Plans for cargo expansion at Pittsburgh International Airport received a major boost this week from a federal grant that will make the region even more competitive in a growing industry.
The U.S. Department of Transportation announced an $18.69 million grant to support the construction of a 75,000-square-foot cargo processing facility and an adjacent surface parking lot to expand air cargo operations at PIT.
“This building is critical to building capacity and ensuring our future as a viable logistics alternative to the major congested gateways into the U.S.,” said Christina Cassotis, CEO of Allegheny County Airport Authority.
Pittsburgh International Airport is on track for its busiest cargo year in at least the last six years, seeing about 5 percent growth through August with more than 106 million pounds of cargo passing through its facilities. If that trend holds, 2019 will eclipse last year’s mark of 156 million pounds.
“Cargo doesn’t talk back. The decisions about where freight goes really has a lot to do with the middlemen – the freight forwarders,” Cassotis said. “The freight forwarder market is looking for places where they can get products and goods off airports in less than two to three days, which is sometimes what they face at congested gateways.”
Dubbed the Cargo 4 Project, the new building will allow for larger aircraft or new destinations for integrator carriers like FedEx or UPS that require sorting facilities and high volumes of truck access. Airport officials said current cargo capacity in the existing three buildings will be full in the near future.
“E-commerce is doing all kinds of activity on air cargo, and warehouse space in general in the U.S. is very attractive now,” said Doug Bañez, managing director of Hubpoint Strategic Advisors, an aviation and logistics consultancy.
“A lot of major gateways are running out of space and are landlocked,” he said. “To the extent that airports like PIT can do this, this is clearly an advantage.”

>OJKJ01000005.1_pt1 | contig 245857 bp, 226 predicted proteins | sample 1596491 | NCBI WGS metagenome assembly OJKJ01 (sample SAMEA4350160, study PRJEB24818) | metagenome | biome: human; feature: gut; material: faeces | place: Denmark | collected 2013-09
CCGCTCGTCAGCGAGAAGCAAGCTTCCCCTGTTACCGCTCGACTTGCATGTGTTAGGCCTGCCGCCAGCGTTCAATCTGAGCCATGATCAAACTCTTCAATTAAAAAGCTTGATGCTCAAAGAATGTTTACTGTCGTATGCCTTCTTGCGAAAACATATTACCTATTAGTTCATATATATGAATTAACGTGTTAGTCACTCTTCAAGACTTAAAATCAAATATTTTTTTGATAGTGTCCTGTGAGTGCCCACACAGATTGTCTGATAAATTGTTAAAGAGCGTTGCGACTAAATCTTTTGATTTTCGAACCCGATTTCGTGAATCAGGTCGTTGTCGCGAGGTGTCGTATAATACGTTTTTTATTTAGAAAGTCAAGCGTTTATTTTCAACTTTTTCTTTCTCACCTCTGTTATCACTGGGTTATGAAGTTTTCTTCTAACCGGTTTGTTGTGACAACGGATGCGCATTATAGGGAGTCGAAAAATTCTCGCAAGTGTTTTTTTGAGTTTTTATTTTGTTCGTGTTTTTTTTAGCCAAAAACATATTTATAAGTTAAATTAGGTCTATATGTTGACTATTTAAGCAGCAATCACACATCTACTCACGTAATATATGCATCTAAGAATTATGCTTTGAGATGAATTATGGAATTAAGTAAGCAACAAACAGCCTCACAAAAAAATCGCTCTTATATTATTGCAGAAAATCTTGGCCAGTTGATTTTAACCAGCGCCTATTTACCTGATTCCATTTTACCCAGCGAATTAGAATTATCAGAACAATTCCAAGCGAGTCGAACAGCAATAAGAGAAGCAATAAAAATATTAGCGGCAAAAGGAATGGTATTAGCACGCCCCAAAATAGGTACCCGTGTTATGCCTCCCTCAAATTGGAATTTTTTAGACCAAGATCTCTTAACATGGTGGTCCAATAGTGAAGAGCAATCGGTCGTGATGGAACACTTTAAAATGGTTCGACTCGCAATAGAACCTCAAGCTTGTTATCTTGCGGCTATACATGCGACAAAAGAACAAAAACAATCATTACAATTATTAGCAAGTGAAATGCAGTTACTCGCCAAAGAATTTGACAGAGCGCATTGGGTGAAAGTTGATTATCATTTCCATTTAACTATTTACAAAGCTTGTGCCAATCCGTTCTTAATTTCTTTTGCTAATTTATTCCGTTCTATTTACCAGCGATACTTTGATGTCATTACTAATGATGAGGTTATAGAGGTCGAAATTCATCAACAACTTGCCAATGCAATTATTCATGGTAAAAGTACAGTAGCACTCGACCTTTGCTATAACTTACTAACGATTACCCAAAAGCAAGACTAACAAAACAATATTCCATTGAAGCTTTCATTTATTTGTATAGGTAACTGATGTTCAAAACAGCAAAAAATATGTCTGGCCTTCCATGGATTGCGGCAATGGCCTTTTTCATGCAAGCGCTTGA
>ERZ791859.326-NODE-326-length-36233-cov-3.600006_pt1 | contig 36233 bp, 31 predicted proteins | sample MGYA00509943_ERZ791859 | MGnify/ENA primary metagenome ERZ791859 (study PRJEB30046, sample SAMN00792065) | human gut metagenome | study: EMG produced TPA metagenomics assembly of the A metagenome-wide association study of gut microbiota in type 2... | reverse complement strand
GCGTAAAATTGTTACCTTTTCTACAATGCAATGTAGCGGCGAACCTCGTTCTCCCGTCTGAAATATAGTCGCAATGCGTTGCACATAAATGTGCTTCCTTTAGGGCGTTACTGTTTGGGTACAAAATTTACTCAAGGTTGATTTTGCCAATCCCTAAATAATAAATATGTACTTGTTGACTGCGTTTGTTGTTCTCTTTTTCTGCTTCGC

Bañez said cargo supports regional economic development and is a highly competitive marketplace.
“It’s a jobs generator. It helps retain and grow industry, particularly manufacturing. It’s the community and region that benefit,” he said.
The airport applied for the grant through the federal BUILD (Better Utilizing Investments to Leverage Development) program.
An increased focus on cargo prompted airport leadership in September to approve the first phase of an $8 million cargo ramp expansion project. The airport board approved a contract for engineering design services to add nearly two acres of cargo ramp.
Airport officials said UPS and FedEx have already flown larger aircraft into PIT in the last year. And Qatar Airways Cargo, which started service to PIT more than two years ago, earlier this year inked a deal with Sri Lanka-based EFL to ship approximately 90 tons of freight per week through PIT.
EFL Group CEO Senthil Shanmugam said at the time that speed was a major factor in selecting Pittsburgh as its next North American distribution point. He cited the airport’s ability to unload cargo quickly and efficiently, get it on trucks and on the road within two hours of a plane’s arrival.
Cassotis credited the Western Pennsylvania U.S. House delegation and senators, as well as the business community and regional partners, for their support of the project in helping to secure the funding, which will cover most of the cost.
“We’re getting interest from carriers and freight forwarders around the world,” Cassotis said. “There’s a lot of interest in Pittsburgh as a cargo alternative and as a gateway. We want to make sure we can accommodate any and all demand.”